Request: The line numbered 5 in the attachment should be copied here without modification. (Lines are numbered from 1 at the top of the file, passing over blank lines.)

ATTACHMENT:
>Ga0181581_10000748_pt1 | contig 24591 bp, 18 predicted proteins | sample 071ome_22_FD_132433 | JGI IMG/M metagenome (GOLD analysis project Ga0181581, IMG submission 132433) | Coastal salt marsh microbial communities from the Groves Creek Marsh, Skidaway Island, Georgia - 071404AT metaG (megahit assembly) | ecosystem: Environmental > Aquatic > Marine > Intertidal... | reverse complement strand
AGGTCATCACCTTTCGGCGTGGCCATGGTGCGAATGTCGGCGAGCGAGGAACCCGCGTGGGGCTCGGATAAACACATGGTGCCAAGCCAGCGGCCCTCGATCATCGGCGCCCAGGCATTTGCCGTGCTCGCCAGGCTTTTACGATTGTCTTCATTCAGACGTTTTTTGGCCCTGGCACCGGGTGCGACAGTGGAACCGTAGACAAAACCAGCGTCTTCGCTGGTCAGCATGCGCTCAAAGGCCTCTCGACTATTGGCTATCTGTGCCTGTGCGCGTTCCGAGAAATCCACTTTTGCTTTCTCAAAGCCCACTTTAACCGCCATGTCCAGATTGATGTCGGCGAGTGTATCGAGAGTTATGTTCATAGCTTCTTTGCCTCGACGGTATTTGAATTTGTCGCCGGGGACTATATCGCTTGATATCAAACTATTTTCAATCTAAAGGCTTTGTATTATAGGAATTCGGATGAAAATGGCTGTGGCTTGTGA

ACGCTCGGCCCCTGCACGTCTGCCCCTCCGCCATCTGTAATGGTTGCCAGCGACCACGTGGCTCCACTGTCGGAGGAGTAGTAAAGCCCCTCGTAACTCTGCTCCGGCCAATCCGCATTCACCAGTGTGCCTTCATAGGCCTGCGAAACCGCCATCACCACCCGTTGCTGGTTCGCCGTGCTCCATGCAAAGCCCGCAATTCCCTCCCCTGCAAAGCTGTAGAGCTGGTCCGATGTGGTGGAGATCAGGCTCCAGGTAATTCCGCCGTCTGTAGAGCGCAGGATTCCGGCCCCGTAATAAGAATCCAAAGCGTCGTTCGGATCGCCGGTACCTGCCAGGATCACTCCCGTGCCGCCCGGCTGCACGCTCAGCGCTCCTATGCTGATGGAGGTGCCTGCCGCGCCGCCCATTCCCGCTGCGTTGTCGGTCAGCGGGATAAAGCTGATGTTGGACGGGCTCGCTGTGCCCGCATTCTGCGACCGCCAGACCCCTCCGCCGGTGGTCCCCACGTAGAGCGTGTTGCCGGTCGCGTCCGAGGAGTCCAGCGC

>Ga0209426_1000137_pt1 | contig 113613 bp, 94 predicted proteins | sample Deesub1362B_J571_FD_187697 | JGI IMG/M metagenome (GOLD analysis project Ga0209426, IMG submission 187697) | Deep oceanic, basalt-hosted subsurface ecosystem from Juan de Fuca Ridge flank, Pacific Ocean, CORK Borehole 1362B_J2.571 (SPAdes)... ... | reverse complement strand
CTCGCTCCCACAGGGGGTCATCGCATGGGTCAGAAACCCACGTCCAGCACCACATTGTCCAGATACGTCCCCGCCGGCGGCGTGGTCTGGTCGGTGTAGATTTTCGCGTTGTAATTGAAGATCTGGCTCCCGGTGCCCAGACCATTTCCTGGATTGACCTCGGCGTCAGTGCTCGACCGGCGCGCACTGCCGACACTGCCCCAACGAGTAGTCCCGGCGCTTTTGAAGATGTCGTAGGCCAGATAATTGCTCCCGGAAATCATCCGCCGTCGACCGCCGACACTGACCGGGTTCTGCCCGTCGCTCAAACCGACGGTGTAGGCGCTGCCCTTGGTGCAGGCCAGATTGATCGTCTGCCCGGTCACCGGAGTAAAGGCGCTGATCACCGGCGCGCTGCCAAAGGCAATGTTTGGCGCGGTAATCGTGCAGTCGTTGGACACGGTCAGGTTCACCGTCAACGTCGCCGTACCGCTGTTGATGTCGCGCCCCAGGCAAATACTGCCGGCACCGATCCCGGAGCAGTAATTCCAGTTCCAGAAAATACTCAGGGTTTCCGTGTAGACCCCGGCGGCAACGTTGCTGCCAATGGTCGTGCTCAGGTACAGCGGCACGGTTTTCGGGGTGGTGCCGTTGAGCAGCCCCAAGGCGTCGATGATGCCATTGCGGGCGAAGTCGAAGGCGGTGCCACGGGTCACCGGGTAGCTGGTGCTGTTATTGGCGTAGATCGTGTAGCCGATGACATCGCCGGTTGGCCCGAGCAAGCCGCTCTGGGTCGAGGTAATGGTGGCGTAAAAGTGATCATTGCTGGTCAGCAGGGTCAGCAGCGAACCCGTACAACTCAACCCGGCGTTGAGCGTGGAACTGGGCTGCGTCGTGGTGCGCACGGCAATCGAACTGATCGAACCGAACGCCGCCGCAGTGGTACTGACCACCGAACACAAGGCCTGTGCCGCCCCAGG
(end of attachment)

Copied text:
CTCGCTCCCACAGGGGGTCATCGCATGGGTCAGAAACCCACGTCCAGCACCACATTGTCCAGATACGTCCCCGCCGGCGGCGTGGTCTGGTCGGTGTAGATTTTCGCGTTGTAATTGAAGATCTGGCTCCCGGTGCCCAGACCATTTCCTGGATTGACCTCGGCGTCAGTGCTCGACCGGCGCGCACTGCCGACACTGCCCCAACGAGTAGTCCCGGCGCTTTTGAAGATGTCGTAGGCCAGATAATTGCTCCCGGAAATCATCCGCCGTCGACCGCCGACACTGACCGGGTTCTGCCCGTCGCTCAAACCGACGGTGTAGGCGCTGCCCTTGGTGCAGGCCAGATTGATCGTCTGCCCGGTCACCGGAGTAAAGGCGCTGATCACCGGCGCGCTGCCAAAGGCAATGTTTGGCGCGGTAATCGTGCAGTCGTTGGACACGGTCAGGTTCACCGTCAACGTCGCCGTACCGCTGTTGATGTCGCGCCCCAGGCAAATACTGCCGGCACCGATCCCGGAGCAGTAATTCCAGTTCCAGAAAATACTCAGGGTTTCCGTGTAGACCCCGGCGGCAACGTTGCTGCCAATGGTCGTGCTCAGGTACAGCGGCACGGTTTTCGGGGTGGTGCCGTTGAGCAGCCCCAAGGCGTCGATGATGCCATTGCGGGCGAAGTCGAAGGCGGTGCCACGGGTCACCGGGTAGCTGGTGCTGTTATTGGCGTAGATCGTGTAGCCGATGACATCGCCGGTTGGCCCGAGCAAGCCGCTCTGGGTCGAGGTAATGGTGGCGTAAAAGTGATCATTGCTGGTCAGCAGGGTCAGCAGCGAACCCGTACAACTCAACCCGGCGTTGAGCGTGGAACTGGGCTGCGTCGTGGTGCGCACGGCAATCGAACTGATCGAACCGAACGCCGCCGCAGTGGTACTGACCACCGAACACAAGGCCTGTGCCGCCCCAGG